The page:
Russia’s capacity market and capacity remuneration mechanisms (CRMs) have not been effective in achieving the so called energy trilemma goals: energy security, sustainability and affordability. This is the finding of a doctoral dissertation at Lappeenranta University of Technology, LUT.
The results show that implemented CRMs can guarantee Russia’s energy security in the short term. However, the current capacity market design cannot provide market-based incentives to invest in new power plants, thereby undermining the provision of energy security in the future. CRMs for renewable energy alone will not suffice to achieve the sustainability goals set by the policy makers, at least in the short term. At the same time, CRMs, capacity payments, and challenges faced in the wholesale electricity result in high final consumer electricity cost, incentivising consumers to leave the market.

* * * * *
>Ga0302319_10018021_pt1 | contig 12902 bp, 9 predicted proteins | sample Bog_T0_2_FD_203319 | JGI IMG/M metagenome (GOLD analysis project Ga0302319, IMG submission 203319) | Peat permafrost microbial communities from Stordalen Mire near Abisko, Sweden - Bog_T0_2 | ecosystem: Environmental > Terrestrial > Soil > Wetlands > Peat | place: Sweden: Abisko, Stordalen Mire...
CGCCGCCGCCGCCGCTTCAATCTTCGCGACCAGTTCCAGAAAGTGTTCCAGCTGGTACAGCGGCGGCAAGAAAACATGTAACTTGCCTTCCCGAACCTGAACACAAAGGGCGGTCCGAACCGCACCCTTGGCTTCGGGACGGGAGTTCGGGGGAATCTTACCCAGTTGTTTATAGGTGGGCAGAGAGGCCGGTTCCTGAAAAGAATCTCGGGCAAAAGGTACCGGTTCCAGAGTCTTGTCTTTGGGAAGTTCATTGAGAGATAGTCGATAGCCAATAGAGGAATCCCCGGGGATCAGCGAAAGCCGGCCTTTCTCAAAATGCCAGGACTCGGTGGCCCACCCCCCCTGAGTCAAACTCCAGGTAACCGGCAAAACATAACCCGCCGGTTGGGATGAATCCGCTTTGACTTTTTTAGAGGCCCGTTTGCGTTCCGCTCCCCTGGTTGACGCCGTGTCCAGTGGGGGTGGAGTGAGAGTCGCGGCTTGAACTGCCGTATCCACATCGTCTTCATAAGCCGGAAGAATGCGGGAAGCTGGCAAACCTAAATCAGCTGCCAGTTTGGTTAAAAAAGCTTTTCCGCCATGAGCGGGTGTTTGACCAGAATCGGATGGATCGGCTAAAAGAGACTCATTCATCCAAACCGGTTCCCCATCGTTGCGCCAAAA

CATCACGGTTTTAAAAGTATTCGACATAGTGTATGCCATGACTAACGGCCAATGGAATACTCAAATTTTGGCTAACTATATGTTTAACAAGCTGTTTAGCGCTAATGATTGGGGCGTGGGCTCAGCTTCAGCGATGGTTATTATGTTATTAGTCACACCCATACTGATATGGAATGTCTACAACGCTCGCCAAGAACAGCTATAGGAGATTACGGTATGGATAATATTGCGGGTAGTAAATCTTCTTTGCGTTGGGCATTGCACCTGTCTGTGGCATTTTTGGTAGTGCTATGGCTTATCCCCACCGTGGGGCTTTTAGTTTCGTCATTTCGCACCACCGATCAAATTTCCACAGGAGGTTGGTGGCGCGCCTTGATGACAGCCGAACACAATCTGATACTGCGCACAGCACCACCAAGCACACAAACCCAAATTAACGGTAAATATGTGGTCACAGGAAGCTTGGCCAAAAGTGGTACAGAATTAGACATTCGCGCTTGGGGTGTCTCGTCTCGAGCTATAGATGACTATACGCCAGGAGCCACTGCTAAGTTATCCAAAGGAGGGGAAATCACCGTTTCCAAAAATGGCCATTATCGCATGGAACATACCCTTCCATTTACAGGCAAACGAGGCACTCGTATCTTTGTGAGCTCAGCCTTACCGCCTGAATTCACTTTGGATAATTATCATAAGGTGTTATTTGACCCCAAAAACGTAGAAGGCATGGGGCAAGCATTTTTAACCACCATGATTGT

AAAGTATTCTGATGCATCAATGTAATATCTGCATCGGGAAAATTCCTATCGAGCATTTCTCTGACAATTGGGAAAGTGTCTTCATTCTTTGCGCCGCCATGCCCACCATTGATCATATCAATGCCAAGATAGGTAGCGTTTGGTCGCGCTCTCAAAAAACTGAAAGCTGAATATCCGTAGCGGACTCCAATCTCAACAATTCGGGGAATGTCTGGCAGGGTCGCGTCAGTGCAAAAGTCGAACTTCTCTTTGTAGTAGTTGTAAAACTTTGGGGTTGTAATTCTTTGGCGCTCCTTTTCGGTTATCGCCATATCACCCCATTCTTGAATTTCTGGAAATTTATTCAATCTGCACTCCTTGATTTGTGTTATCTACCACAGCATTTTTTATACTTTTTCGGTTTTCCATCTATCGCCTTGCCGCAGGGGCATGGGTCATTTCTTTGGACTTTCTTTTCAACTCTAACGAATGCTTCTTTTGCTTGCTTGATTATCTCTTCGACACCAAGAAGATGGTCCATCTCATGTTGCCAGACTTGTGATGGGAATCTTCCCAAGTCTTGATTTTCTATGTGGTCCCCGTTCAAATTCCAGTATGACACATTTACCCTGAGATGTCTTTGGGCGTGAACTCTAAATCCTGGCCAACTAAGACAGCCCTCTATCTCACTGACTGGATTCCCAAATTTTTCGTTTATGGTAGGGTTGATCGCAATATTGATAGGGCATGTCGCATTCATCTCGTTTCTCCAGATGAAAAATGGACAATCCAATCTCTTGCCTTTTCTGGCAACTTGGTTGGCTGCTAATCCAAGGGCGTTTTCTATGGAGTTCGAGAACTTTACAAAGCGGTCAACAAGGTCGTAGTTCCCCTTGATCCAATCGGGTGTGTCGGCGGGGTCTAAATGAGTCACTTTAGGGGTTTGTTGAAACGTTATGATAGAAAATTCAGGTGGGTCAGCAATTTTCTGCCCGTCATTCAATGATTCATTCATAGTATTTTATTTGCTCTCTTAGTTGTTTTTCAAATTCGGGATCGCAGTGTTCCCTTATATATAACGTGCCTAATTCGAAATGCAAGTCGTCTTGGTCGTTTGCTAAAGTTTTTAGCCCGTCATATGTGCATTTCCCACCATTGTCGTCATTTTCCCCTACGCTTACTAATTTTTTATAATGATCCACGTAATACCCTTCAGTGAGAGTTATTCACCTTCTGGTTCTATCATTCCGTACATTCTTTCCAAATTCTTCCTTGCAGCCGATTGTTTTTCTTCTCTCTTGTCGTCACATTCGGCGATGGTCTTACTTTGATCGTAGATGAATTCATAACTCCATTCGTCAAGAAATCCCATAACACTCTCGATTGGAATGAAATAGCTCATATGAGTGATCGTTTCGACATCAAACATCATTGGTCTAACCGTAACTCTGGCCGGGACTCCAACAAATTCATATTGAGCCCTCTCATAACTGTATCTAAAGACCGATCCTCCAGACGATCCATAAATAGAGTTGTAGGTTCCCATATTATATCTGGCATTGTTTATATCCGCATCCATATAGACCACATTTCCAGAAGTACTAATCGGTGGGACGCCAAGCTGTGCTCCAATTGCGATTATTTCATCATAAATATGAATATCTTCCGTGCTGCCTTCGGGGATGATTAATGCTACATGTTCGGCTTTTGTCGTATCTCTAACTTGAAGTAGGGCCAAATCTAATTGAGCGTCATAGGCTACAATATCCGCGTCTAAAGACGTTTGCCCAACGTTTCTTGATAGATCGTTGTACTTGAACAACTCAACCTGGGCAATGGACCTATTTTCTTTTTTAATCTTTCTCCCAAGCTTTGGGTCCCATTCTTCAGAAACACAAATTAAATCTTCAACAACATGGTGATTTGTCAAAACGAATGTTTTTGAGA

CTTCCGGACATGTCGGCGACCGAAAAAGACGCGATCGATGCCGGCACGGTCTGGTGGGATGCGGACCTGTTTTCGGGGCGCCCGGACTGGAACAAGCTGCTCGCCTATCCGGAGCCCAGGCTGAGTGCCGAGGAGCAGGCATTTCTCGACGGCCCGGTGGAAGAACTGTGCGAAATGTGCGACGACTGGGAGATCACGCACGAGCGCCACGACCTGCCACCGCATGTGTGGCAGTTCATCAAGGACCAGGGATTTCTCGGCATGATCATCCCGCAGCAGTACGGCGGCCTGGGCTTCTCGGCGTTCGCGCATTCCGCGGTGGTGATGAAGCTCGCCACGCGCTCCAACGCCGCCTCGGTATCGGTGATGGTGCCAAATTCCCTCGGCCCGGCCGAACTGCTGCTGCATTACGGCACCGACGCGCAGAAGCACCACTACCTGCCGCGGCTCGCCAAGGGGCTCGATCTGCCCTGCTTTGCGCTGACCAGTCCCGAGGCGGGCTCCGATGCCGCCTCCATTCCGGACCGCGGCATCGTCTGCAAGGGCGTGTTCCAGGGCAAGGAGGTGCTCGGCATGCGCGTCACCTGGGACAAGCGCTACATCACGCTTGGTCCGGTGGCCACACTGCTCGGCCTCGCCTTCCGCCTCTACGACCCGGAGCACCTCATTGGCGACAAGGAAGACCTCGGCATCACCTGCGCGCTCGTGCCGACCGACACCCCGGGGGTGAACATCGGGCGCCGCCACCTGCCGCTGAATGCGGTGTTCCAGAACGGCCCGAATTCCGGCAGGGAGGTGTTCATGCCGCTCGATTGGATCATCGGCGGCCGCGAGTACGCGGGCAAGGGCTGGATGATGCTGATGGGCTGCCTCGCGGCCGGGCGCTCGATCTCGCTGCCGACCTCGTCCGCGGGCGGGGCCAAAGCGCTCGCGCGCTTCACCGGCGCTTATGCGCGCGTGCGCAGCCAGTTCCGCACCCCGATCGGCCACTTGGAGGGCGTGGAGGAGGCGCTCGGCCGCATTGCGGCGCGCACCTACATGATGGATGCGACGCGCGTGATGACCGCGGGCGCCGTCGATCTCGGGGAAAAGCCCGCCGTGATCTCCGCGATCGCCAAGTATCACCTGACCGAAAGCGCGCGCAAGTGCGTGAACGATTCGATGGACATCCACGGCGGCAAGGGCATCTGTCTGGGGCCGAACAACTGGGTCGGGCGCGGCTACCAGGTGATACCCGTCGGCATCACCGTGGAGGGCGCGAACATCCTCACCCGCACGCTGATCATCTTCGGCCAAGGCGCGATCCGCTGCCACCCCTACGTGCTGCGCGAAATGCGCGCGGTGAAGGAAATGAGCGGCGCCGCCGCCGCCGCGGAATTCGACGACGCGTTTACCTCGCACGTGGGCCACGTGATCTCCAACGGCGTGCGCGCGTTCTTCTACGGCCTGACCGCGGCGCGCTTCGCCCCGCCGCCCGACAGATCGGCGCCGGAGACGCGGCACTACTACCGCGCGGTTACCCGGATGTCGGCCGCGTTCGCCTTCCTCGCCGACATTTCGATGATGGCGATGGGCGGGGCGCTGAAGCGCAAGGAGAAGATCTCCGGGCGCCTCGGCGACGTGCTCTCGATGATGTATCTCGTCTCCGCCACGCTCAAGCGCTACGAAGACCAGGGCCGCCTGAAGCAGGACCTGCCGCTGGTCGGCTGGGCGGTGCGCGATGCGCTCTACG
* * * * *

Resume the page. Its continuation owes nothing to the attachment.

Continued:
Capacity remuneration means that power producers receive capacity payments, which should cover their investments in new power plants within 10 to 20 years, while agreeing on building contracted capacity on time. However, the implementation of CRMs, together with overestimation of the demand growth, has resulted in a capacity oversupply in Russia. This has increased the amount of the old capacity that receives capacity payments to stay in the market in order for the system to stay reliable.
“As a result, capacity payments question the design of the capacity market and impact on the final consumer capacity price, and thus, result in an energy affordability issue,” explains Evgenia Vanadzina, researcher behind the study.
Read more on LUT website.